Craig v. Boren, 429 U.S. 190 (1976)
The Equal Protection Clause of the Fourteenth Amendment does not permit states to set different minimum ages for residents of each gender to purchase liquor.
In Oklahoma, women who were over the age of 18 could buy non-intoxicating 3.2% beer, whereas only men who were at least 21 could buy it. A male who was between the ages of 18 and 21, Curtis Craig, brought a lawsuit against the law in connection with an alcohol seller. Boren was the Governor of Oklahoma at the time and was simply sued in that official capacity, since only the law was being challenged.Issues & Holdings
Issue: Whether third parties (such as the alcohol vendor in this case) have standing to bring a lawsuit when they suffer only economic harm.
Holding: Yes, as long as there is a direct causal nexus between the challenged law and the economic harm.
- William Joseph Brennan, Jr. (Author)
- Byron Raymond White
- Thurgood Marshall
- Lewis Franklin Powell, Jr.
- John Paul Stevens
While it addressed the tangential procedural question under Issues and Holdings above, the opinion focused on the substantive matter of the state's use of statistics to justify the law. Brennan was not persuaded that they showed a sufficiently substantial relationship between the law and what the state identified as its positive effects.
- Harry Andrew Blackmun (Author)
Blackmun felt that the Court should have used a higher standard of review, closer to the strict scrutiny for race-based classifications.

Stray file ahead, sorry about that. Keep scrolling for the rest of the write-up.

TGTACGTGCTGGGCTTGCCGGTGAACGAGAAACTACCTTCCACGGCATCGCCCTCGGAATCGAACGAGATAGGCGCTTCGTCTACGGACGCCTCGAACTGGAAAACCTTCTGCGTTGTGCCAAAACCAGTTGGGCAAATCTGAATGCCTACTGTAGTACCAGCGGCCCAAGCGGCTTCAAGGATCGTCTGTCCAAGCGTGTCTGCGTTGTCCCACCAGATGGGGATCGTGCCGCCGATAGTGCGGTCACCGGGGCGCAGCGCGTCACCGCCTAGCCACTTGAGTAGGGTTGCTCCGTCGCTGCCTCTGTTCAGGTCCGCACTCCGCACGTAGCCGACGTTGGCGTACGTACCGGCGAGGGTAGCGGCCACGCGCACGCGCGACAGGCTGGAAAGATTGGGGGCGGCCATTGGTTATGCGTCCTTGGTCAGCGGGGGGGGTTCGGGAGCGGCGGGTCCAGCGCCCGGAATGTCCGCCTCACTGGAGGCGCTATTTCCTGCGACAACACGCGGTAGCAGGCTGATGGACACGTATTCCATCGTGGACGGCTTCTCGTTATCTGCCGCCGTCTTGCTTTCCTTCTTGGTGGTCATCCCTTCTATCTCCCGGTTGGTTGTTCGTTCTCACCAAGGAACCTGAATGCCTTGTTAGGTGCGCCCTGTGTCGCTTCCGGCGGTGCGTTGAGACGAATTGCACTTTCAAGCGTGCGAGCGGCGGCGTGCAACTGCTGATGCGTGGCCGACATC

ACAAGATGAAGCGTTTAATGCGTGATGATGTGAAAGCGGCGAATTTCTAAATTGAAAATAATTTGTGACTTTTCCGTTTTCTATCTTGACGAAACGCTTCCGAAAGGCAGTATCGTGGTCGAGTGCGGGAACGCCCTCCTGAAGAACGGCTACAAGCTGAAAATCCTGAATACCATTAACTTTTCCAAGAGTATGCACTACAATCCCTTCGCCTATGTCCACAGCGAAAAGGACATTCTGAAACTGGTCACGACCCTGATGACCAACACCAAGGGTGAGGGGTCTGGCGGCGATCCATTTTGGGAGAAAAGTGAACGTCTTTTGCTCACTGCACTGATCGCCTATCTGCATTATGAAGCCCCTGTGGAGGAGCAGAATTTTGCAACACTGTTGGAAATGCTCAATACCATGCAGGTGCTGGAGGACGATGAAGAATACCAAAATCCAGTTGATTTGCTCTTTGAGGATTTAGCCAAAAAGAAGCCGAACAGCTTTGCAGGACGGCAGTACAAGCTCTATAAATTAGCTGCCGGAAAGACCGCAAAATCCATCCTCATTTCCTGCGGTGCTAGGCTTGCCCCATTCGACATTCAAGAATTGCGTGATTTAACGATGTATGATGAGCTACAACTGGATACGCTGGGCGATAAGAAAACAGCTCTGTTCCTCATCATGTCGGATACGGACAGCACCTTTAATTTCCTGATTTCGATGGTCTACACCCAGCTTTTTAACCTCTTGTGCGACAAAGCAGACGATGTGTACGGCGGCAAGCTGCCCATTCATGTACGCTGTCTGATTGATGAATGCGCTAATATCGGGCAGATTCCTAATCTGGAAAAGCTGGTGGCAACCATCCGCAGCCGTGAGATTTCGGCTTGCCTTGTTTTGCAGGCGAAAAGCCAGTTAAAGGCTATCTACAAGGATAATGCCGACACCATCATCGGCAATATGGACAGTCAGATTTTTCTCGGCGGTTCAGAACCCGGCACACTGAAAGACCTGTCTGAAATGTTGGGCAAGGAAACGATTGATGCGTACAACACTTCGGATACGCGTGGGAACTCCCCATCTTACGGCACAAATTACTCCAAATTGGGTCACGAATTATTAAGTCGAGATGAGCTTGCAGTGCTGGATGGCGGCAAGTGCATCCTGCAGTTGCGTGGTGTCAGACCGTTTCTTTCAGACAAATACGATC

- Lewis Franklin Powell, Jr. (Author)
- John Paul Stevens (Author)
- Potter Stewart (Author)
- Warren Earl Burger (Author)
Burger objected to the section of the majority's opinion on the standing issue. He felt that economic harm was too indirect a connection to satisfy the procedural requirements.
- William Hubbs Rehnquist (Author)
Rehnquist argued that the Court should have used a rational basis standard for reviewing a gender-based classification. rather than any level of heightened scrutiny. In a sense, his dissent was the doctrinal opposite of Blackmun's concurrence.Case Commentary
This case is known for the development of the intermediate scrutiny standard, which places the burden on the government to justify a gender-based classification by identifying an important objective and a substantial relation between the objective and the means chosen to achieve it.
U.S. Supreme CourtCraig v. Boren, 429 U.S. 190 (1976)
Craig v. Boren
Argued October 5, 1976
Decided December 20, 1976
429 U.S. 190
Appellant Craig, a male then between 18 and 21 years old, and appellant Whitener, a licensed vendor of 3.2% beer, brought this action for declaratory and injunctive relief, claiming that an Oklahoma statutory scheme prohibiting the sale of "nonintoxicating" 3.2% beer to males under the age of 21 and to females under the age of 18 constituted a gender-based discrimination that denied to males 18-20 years of age the equal protection of the laws. Recognizing that Reed v. Reed, 404 U. S. 71, and later cases establish that classification by gender must substantially further important governmental objectives, a three-judge District Court held that appellees' statistical evidence regarding young males' drunk-driving arrests and traffic injuries demonstrated that the gender-based discrimination was substantially related to the achievement of traffic safety on Oklahoma roads.